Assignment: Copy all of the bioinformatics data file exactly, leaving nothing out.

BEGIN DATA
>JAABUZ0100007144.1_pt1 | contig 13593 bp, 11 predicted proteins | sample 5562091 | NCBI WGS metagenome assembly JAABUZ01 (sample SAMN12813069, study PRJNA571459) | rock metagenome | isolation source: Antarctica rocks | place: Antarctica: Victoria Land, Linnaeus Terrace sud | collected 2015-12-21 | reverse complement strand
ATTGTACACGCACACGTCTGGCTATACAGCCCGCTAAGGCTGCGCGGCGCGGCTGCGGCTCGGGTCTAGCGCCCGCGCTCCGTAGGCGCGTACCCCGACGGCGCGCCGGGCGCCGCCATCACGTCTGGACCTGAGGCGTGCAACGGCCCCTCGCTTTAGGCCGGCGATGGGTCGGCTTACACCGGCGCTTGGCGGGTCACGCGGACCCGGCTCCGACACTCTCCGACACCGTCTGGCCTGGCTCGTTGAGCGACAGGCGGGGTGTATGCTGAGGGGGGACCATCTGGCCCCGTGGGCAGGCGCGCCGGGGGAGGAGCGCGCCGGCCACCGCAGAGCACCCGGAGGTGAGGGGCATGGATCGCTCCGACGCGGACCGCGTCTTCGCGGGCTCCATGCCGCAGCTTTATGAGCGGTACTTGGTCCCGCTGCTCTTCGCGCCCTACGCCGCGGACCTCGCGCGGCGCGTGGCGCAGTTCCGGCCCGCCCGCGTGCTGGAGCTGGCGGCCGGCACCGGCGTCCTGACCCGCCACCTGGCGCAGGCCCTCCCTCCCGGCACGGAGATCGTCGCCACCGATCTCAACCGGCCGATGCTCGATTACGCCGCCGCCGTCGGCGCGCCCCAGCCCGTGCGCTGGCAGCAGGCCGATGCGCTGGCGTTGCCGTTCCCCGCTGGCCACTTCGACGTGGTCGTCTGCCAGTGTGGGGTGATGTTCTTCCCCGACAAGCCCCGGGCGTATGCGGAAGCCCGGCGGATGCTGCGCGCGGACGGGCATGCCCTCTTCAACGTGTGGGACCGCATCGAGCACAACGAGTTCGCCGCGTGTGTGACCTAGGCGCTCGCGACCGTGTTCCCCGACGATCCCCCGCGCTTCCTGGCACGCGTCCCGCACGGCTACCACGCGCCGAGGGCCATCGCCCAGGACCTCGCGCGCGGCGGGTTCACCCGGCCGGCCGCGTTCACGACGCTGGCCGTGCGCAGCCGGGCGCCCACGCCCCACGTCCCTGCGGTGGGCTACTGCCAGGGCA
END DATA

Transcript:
>JAABUZ0100007144.1_pt1 | contig 13593 bp, 11 predicted proteins | sample 5562091 | NCBI WGS metagenome assembly JAABUZ01 (sample SAMN12813069, study PRJNA571459) | rock metagenome | isolation source: Antarctica rocks | place: Antarctica: Victoria Land, Linnaeus Terrace sud | collected 2015-12-21 | reverse complement strand
ATTGTACACGCACACGTCTGGCTATACAGCCCGCTAAGGCTGCGCGGCGCGGCTGCGGCTCGGGTCTAGCGCCCGCGCTCCGTAGGCGCGTACCCCGACGGCGCGCCGGGCGCCGCCATCACGTCTGGACCTGAGGCGTGCAACGGCCCCTCGCTTTAGGCCGGCGATGGGTCGGCTTACACCGGCGCTTGGCGGGTCACGCGGACCCGGCTCCGACACTCTCCGACACCGTCTGGCCTGGCTCGTTGAGCGACAGGCGGGGTGTATGCTGAGGGGGGACCATCTGGCCCCGTGGGCAGGCGCGCCGGGGGAGGAGCGCGCCGGCCACCGCAGAGCACCCGGAGGTGAGGGGCATGGATCGCTCCGACGCGGACCGCGTCTTCGCGGGCTCCATGCCGCAGCTTTATGAGCGGTACTTGGTCCCGCTGCTCTTCGCGCCCTACGCCGCGGACCTCGCGCGGCGCGTGGCGCAGTTCCGGCCCGCCCGCGTGCTGGAGCTGGCGGCCGGCACCGGCGTCCTGACCCGCCACCTGGCGCAGGCCCTCCCTCCCGGCACGGAGATCGTCGCCACCGATCTCAACCGGCCGATGCTCGATTACGCCGCCGCCGTCGGCGCGCCCCAGCCCGTGCGCTGGCAGCAGGCCGATGCGCTGGCGTTGCCGTTCCCCGCTGGCCACTTCGACGTGGTCGTCTGCCAGTGTGGGGTGATGTTCTTCCCCGACAAGCCCCGGGCGTATGCGGAAGCCCGGCGGATGCTGCGCGCGGACGGGCATGCCCTCTTCAACGTGTGGGACCGCATCGAGCACAACGAGTTCGCCGCGTGTGTGACCTAGGCGCTCGCGACCGTGTTCCCCGACGATCCCCCGCGCTTCCTGGCACGCGTCCCGCACGGCTACCACGCGCCGAGGGCCATCGCCCAGGACCTCGCGCGCGGCGGGTTCACCCGGCCGGCCGCGTTCACGACGCTGGCCGTGCGCAGCCGGGCGCCCACGCCCCACGTCCCTGCGGTGGGCTACTGCCAGGGCA